Honors English 11/ 6th hour
November 3, 2008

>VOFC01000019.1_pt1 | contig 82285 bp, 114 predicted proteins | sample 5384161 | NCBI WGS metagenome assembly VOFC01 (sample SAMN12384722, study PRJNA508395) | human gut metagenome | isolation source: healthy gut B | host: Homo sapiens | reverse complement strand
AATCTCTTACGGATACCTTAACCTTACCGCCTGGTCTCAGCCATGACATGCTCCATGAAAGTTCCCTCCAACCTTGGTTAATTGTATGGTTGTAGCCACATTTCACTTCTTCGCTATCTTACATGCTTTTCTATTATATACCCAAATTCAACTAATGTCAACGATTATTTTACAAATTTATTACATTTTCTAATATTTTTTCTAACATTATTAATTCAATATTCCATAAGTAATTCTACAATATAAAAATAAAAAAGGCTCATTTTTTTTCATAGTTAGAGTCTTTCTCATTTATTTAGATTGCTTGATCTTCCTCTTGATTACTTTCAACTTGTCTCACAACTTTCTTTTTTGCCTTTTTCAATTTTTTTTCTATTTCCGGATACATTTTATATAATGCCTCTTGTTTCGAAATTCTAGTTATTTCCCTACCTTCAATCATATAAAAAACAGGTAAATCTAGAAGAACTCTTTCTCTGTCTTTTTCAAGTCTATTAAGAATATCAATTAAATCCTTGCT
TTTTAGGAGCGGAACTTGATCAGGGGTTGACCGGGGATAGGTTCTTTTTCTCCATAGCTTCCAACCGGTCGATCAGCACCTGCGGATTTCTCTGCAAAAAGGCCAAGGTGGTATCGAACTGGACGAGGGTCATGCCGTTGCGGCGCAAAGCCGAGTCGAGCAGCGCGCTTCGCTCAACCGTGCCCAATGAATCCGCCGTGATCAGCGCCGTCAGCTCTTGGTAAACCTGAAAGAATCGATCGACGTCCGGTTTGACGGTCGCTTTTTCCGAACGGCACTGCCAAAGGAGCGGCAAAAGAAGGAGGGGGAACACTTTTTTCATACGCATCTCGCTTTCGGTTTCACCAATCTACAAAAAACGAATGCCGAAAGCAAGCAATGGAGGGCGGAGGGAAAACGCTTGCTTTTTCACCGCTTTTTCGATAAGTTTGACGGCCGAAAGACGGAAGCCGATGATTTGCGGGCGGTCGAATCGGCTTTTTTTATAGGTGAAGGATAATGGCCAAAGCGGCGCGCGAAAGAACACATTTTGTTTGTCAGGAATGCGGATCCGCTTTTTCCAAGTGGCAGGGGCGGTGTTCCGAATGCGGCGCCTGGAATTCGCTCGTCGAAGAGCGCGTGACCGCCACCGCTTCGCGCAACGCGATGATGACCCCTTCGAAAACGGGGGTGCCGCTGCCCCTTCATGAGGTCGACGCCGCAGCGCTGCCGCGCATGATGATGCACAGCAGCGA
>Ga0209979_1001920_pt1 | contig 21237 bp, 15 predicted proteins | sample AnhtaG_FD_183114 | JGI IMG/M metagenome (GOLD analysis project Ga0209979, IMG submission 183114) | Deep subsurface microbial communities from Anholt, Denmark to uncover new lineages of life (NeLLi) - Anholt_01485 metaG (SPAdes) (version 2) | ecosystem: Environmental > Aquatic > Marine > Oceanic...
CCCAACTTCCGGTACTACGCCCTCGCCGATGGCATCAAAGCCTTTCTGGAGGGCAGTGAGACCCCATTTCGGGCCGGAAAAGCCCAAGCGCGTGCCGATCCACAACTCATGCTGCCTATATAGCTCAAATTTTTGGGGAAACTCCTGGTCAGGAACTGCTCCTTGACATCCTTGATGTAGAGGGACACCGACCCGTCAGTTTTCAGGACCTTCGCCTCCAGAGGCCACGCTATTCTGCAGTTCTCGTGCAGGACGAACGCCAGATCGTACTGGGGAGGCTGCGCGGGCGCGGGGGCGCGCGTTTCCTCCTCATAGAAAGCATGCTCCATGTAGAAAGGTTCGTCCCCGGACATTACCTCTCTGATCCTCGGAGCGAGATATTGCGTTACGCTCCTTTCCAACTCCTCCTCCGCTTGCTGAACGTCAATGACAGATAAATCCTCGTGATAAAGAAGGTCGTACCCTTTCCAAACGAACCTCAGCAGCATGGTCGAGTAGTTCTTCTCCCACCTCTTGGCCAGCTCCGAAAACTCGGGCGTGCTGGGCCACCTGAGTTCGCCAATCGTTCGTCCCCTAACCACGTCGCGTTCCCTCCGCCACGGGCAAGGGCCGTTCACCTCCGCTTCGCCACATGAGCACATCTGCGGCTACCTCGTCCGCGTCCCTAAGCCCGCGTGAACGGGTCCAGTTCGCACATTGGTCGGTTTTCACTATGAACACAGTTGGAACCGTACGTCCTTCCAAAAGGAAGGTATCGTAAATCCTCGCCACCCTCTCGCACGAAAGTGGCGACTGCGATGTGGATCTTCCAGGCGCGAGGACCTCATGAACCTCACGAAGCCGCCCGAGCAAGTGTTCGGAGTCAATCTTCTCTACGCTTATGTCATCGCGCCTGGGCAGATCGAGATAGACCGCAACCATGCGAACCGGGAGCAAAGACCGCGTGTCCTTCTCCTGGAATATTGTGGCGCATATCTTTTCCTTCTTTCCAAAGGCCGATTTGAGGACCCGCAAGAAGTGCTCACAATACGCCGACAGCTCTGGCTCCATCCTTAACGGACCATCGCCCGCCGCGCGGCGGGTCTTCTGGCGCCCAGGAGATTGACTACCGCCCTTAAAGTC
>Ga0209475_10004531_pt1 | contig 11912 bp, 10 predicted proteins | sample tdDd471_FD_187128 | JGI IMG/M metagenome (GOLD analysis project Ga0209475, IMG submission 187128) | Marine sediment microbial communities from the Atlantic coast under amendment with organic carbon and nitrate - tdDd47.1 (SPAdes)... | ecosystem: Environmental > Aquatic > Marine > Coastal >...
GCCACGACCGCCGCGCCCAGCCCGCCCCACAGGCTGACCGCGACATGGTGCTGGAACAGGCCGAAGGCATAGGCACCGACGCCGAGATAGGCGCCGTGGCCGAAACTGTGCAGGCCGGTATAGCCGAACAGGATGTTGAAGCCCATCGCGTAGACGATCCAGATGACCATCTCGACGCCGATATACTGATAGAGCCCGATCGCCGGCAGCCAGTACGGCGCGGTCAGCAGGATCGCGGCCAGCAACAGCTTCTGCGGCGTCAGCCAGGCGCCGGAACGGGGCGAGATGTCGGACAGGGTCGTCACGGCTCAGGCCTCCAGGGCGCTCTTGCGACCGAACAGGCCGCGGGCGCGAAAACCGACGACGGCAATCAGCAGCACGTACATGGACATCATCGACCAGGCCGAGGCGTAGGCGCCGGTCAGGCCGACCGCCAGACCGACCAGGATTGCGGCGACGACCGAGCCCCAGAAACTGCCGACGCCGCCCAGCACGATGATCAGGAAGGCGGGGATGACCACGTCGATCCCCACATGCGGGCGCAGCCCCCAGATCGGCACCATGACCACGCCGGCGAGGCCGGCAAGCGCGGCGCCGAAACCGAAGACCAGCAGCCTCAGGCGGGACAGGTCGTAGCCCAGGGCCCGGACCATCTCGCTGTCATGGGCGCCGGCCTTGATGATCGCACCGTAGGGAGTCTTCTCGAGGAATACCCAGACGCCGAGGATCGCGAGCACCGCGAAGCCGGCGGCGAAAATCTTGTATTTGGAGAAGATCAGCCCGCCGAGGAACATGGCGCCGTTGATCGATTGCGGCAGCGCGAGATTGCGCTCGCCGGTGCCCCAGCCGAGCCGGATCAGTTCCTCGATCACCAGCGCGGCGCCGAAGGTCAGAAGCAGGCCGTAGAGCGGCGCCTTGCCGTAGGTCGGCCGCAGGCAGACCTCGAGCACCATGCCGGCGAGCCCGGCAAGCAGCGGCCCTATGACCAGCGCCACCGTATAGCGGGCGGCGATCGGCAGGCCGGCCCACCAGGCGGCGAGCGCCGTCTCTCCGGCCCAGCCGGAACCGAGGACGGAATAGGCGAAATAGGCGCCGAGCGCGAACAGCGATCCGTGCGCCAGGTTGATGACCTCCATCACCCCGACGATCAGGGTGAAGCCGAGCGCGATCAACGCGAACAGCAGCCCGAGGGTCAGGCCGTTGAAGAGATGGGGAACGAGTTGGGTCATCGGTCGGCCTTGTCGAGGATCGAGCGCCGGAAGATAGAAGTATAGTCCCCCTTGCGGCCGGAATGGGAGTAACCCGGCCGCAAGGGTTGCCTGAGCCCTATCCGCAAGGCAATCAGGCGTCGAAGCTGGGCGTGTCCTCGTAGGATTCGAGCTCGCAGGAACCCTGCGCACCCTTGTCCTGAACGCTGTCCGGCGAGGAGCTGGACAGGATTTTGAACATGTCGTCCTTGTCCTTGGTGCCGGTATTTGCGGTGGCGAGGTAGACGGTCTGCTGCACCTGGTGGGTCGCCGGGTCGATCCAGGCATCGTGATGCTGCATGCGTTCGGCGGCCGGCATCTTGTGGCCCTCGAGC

D.H. Larence once wrote “the past doesn’t bury itself, instead it sits, waiting to be admired by the present.” This quote holds true in Edgar Allan Poe’s short story The Telltale Heart by reminding the narrator of the past. In other words, the quote means that the past doesn’t hide itself from those living in the now, it only waits for someone to acknowledge it and remember what it was worth. In agreement with this quote, if we do not remember the past it will wait for the people of today for too long and they will be doomed to forget it forever. Larence’s quote is supported by occurrences in Poe’s short story. The narrator’s past guilt returns to haunt him after killing the old man by “admitting the deed” in which he has committed. While the police officers are chatting in the old man’s house, it doesn’t take long for the narrator to remember what he has done. The “beating” of the old man’s heart rings through his ears as the narrator begins to wonder if “they heard—they suspected—they knew.” The past also occurs in the repeating of the narrator’s routine of watching the old man while he slept everyday before the night he killed him. He would “every night, about midnight, turn the late of his door and opened it” with a dark lantern and wait for the eye to open. In no time at all, the narrator’s past, though brief, catching up with him and he goes insane from the man’s heart. The connection between both the quote and the short story is that the narrator could not simply hide his past, the crime, away forever and that it would come back for him.